• BPA_1900
    I understand you point COMPLETELY... but there are many things to take into account that sorta detriment your argument, for one video games are FULL of murder, brutality and crime in general and im not even talking about the 'bad' guys, best example to give the Uncharted series which realises its own hypocrisy in Uncharted 2: Among thieves, Nathan goes through entire armies of men just to kill one man because he wanted world domination (in simple terms) only to be confronted then reminded, you came all this way to kill me for what i want but how many people have you killed Drake... just today?' To which Nate just stood there staring with a somewhat perplexed look on his face. Mmy point how can there be murder in games to push games forward but sexual violence is doomed as a 'simple tool' its not a simple tool in story telling its PART of the story thats whats supposed to be there if thats whats written. Watch dogs as an example we've known (you recently) that what the main character stumbles across is a secret female trafficking prostitution ring and him coming across that and hacking it results in his family being murdered, but whys that any less an acceptable plot and story then lets say Call of Duty (which isnt even a good story line) having having New York bombed with innocet civilians around think of how many people died then take the mission in MW2 where they let us the player mow down innocent civilians in an airport..? yeah these things ARE for shock value but they also do serve a purpose in their story and immersion into the medium, you're acting like its placed in a game like you're running through the mushroom kingdom in Mario and someones being raped and you cant do anything about it but jump over them or jump on the guys head to stop it which will earn you a secret gold star, when its NEVER handled like that EVER, and why is it not alright to have it part of the industry when we see nothing but over sexualised women in TV movies i mean EVERY James Bond movie doesn't portray women very well but hey... its Bond... To wrap up my argument and im sorry its been so long im just saying where would you draw the line, you cant simply say these crimes and bad things are allowed in a game but this isn't, GTA and AC 4 being the first mainstream games that allows for Domestic animals being killed, The Last Of Us being the FIRST MURDER of a child in a game and it was handled EXCEPTIONALLY 100000% necessary to the story, demonstrated the brutality of humanity and the harsh realities of 'what could be' but children are still not incorporated in games because of course and i agree killing children is never part of a story line (of course excluding TLOU which it was the center of the games universe) i hope you understand my points and im really not trolling anything because i do understand your points and i DEFFO agree whole heartedly but to me it needs to be addressed and used appropriately like any other tool at the disposal of the writers.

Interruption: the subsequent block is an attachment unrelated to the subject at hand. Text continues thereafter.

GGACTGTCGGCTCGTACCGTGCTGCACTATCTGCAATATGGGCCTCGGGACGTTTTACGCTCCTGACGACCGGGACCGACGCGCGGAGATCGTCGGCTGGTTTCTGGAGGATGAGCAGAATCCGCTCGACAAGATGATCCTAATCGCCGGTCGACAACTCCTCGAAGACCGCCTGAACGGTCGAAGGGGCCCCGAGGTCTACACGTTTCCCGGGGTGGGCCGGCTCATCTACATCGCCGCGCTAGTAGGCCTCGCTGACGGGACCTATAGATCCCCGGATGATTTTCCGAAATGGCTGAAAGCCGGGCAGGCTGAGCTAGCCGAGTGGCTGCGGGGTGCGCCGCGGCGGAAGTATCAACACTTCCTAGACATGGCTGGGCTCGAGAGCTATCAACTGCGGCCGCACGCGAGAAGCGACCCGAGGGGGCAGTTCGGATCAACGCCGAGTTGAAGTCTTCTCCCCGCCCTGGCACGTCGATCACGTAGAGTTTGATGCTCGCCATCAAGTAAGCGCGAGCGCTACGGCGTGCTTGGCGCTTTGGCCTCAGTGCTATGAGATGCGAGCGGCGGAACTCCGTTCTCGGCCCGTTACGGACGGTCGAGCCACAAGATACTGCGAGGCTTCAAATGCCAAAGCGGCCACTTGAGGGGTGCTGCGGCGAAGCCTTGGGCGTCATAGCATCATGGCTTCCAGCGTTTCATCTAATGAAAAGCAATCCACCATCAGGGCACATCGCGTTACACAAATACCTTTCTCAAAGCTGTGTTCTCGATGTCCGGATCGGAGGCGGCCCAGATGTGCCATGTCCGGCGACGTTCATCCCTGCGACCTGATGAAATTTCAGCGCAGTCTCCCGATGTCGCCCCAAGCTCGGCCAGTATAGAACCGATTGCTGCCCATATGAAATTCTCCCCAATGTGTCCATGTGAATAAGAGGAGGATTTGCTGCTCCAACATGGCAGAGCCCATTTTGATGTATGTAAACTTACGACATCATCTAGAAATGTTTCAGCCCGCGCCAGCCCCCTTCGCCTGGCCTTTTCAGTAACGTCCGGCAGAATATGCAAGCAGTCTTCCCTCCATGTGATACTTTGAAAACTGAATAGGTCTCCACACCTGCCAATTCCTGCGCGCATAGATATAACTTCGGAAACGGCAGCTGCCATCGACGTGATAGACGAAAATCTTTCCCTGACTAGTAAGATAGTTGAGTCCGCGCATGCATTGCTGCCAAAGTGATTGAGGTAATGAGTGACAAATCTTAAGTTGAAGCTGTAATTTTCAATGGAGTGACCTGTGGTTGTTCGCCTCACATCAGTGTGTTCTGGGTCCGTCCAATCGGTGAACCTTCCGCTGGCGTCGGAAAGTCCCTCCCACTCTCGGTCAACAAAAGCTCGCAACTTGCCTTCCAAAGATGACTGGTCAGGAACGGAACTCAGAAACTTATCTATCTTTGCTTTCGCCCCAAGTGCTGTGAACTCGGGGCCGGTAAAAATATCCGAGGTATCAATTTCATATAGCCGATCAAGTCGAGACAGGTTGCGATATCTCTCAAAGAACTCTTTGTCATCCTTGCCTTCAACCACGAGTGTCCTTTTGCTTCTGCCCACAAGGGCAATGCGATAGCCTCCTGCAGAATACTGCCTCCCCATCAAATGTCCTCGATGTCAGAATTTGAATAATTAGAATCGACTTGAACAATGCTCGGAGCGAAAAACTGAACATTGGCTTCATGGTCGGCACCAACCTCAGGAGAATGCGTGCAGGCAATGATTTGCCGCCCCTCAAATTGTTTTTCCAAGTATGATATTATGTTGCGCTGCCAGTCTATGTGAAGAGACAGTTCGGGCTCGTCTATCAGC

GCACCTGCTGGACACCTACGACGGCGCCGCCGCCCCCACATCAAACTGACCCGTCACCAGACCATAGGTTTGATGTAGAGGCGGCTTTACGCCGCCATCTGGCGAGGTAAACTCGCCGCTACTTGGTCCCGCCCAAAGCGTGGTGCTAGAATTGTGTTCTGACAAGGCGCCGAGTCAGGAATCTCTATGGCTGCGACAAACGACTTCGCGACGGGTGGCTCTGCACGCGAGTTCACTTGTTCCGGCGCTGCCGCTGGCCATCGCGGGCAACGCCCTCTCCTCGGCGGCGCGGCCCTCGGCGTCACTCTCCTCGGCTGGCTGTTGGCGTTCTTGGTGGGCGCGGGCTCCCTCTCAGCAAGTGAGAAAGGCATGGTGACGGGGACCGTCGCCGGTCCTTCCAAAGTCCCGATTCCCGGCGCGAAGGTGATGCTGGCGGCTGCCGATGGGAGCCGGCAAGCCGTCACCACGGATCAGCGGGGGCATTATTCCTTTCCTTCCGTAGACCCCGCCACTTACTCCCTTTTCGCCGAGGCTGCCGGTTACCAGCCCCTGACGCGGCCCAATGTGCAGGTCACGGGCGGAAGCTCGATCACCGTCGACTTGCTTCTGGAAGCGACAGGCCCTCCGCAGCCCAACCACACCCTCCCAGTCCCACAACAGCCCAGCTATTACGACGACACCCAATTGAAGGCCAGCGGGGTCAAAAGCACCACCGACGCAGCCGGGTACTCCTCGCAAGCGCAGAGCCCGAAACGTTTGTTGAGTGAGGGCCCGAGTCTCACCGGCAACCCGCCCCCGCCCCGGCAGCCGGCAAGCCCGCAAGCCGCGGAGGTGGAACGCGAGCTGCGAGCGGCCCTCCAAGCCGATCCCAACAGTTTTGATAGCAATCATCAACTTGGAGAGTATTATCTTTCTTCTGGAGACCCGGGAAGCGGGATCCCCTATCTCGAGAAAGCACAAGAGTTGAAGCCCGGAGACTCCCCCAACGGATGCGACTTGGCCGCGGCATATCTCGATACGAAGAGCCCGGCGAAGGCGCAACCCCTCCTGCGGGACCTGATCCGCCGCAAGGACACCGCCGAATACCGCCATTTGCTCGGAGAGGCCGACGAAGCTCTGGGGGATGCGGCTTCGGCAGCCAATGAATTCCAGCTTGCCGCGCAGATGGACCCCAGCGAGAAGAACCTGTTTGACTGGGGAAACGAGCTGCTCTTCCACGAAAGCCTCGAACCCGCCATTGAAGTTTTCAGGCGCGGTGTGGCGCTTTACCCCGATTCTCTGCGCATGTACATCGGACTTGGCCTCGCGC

• Lauren Puga
    Featured Columnist
    On your point about the Last of Us - exactly. They handled it really well. I have less of an issue with sexual violence being part of a game if it's TRULY necessary to tell the story AND handled maturely.

    I think there should be some sort of litmus test so writers aren't just throwing it in there just for the sake of drama. If the story can be told without the inclusion of violence - any violence for that matter - maybe it's not worth including.
  • Ben_2717
    thanks for this article. If these folks didn't have it in the game, people wouldn't be asking, "where's the sexual violence? I really missed that.". They same goes for gratuitous swearing. It's just annoying.
  • QuellNort
    There was male on male rape in the past MGS games but that's okay because it wasn't a female. You were forced to play as a naked guy in MGS2 but that's okay as long as it wasn't a female. There's a girl slightly under dressed in the new MGS game? Oh shit! That's terrible! Why are women viewed as sex objects? Oh, who cares about the shirtless men in video games because they're not female. Who cares about Chico, the 13 year old boy is a child solider and was forced to rape Paz. and took beatings.
  • Lauren Puga
    Featured Columnist
    I really only mention women exclusively once towards the end of my article - I'm definitely not excluding sexual violence against men from the discussion.
  • Girlik
    Yes, sexual violence is a sensitive subject but it's the same for any kind of violence. So we should stop to portray psychological violence, physical violence, verbal violence or any kind of abuse, because apparently we were wrong all along. Those Fox news journalists were right, violence in video is bad and is trivializing violent act.
  • Isis_6739
    Please kindly never ever ever try to dictate how someone is allowed to tell a story.

    You're a disgrace to women everywhere.
  • Delta Squad Reaper
    Seriously? Chill out and quit being so ignorantly hateful. I'm sick of seeing this community, let alone our species be so hateful over little things. You're taking this article way too close to heart as if it attacked you.